The Initiate – Snippet 04
Sam began closing down his old life and creating a new one. The first step was to disentangle himself from the financial network. That meant scaling back on his credit cards. He began carrying cash again, for the first time in decades. He remembered how funny he had thought his father’s habit of carrying at least a hundred dollars in bills at all times. Now Sam did the same.
For a week he did research using the public library computers and one of the few remaining public pay phones in Hartford, looking for a likely target.
Then he devoted himself to charity.
Specifically, he began to volunteer at an extended-care facility for disabled adults. When he started searching, he hadn’t known if such a place even existed, but he soon discovered they were everywhere. Even remote little hill towns had one or two former hotels repurposed to warehouse the old, the imperfect, and the damaged.
Bright Hill Residential Care on Route 7 still had a faded Howard Johnson’s logo on the floor of the front lobby, though someone had mercifully covered the orange roof with asphalt shingles. A couple of rotting picnic tables were half-buried in the snow outside.
“I’m here to see Ms. Varelli,” Sam told the bored-looking black woman watching television in the lobby. Two pale, withered old people were bundled up in wheelchairs beside her. One was staring blankly at the floor, the other was intent on the screen.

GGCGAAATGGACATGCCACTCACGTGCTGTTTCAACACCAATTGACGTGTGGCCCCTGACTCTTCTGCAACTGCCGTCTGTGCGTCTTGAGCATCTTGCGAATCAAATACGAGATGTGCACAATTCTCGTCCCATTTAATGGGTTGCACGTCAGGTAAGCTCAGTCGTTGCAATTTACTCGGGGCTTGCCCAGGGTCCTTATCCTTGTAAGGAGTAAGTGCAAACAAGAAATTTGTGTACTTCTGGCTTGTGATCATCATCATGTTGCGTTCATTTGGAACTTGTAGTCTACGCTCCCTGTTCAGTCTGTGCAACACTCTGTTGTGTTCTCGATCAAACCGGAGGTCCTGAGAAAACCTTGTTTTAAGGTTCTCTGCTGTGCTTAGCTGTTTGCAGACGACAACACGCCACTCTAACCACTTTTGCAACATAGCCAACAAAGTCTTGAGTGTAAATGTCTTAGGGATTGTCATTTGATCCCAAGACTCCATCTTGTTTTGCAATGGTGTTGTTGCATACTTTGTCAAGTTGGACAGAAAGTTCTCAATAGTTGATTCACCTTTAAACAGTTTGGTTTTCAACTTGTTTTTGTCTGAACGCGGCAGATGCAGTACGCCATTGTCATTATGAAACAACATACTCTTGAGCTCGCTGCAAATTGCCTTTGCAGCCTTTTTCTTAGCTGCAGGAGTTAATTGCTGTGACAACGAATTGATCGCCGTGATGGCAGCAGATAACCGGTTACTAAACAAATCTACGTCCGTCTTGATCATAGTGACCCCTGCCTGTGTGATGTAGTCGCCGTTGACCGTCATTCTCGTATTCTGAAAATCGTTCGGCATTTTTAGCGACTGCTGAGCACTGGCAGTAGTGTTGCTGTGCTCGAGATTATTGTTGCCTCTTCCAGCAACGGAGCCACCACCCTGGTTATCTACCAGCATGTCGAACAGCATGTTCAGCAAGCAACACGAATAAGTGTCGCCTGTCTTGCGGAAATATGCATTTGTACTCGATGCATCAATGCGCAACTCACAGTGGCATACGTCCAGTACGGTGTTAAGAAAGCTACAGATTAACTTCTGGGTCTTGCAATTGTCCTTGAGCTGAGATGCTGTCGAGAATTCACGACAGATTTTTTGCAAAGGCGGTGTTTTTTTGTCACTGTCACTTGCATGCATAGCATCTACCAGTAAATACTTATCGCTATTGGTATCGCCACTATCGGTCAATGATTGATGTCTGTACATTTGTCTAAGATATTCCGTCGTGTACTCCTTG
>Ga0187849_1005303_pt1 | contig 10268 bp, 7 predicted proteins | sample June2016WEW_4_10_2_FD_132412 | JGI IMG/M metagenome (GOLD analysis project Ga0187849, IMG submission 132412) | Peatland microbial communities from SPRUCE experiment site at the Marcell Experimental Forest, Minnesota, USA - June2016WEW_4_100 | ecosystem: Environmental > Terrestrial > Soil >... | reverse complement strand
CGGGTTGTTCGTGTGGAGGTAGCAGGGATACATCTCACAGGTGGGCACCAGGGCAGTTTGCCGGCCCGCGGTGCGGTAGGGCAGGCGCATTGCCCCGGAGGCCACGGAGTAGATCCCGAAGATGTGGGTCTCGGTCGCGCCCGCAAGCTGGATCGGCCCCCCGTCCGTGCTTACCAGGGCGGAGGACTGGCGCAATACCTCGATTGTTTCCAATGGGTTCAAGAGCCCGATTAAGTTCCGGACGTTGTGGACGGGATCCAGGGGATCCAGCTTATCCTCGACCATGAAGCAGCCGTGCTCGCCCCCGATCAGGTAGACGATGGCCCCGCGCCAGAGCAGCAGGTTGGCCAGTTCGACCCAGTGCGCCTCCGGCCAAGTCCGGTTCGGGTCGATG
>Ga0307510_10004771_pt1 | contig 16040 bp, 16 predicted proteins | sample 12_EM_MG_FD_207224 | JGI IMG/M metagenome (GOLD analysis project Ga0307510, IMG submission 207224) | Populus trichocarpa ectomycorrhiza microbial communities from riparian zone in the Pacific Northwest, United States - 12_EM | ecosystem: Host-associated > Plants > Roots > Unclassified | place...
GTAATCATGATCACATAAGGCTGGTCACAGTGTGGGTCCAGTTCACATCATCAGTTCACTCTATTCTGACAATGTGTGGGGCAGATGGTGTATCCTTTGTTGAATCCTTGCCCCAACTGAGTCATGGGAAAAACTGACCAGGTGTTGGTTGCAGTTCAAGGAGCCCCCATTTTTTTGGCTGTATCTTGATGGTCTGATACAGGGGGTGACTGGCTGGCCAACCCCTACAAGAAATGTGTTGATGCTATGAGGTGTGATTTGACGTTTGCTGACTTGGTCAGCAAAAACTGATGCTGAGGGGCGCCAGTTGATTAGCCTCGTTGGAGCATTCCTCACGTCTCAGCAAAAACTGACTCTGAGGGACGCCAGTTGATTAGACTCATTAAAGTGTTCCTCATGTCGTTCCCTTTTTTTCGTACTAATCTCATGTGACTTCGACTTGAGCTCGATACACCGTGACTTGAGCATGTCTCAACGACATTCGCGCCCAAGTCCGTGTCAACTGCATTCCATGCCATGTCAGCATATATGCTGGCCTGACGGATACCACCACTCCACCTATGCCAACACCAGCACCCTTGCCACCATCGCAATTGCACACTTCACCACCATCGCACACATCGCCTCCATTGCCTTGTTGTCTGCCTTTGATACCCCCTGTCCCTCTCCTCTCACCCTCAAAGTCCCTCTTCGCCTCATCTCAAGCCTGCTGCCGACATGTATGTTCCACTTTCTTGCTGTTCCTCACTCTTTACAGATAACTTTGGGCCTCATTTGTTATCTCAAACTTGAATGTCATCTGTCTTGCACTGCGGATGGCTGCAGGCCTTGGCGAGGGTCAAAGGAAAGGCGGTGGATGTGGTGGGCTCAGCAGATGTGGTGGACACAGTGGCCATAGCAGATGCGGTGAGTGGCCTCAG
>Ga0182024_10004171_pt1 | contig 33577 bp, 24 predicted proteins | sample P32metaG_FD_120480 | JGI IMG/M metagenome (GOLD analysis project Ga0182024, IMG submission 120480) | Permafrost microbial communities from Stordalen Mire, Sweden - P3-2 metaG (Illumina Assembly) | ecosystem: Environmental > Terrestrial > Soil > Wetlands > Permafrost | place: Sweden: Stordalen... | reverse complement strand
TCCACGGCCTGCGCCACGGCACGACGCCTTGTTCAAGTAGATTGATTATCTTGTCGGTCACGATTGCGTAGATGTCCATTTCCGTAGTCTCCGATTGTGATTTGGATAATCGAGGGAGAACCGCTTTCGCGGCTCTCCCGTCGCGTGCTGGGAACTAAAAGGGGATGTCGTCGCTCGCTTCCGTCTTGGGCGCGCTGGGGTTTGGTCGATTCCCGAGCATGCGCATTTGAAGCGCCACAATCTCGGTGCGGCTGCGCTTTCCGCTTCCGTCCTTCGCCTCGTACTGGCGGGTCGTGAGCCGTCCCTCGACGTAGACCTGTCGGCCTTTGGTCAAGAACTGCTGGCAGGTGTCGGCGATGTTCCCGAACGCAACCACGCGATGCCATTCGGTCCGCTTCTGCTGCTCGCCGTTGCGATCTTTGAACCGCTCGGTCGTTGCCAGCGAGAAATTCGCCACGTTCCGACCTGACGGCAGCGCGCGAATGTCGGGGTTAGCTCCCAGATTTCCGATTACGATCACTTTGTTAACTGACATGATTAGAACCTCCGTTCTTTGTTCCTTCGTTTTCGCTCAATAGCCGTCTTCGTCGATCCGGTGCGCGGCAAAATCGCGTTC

“In the office,” she said after looking him over.
The office was small and cluttered, with a portable heater doing its best to help out the radiators. Ms. Varelli was stocky and well dressed, with Kabuki-mask makeup and lacquered fingernails. She practically dragged Sam out of the office into the library, which was a big empty room with one shelf holding a dozen old Reader’s Digest Condensed Books and a couple of dictionaries. They sat across from each other at a big polished table.
“My pastor has been urging everyone in our congregation to get out and actually help people — not just write checks or buy stuff, but help others with our own hands. I saw your place here and I wondered — do you need volunteers to help the patients? I don’t have any medical training or anything but I can help them run errands, read aloud. Stuff like that.”
“There’s three rules you have to follow, okay? First, you don’t get to change things around here. We have schedules, we have rules, and they work. People come here sometimes, they think they can liven things up, get the residents out and everyone gets magically better. That doesn’t happen, okay? Our people don’t like changes. It makes them upset. Understand?”
“Yes. I’ll respect your procedures.”
“Second, you don’t touch anyone, ever. Understand? You’re not trained, you’re not accredited, you’re not covered by our insurance. So you keep hands off, okay? Not even to help someone. Any of the staff see you have any contact, you’re out of here. Okay?”
“Right. No physical contact.”
“And third, you don’t talk about what you see and hear in the facility. No pictures or videos, okay? Some of the things we do to assist our residents aren’t very pretty to watch. I don’t want any bad publicity. And some of the residents talk about things they shouldn’t. I don’t want to embarrass them. Understand? So you don’t talk about anything.”
“Got it. As I said, I want to help people.”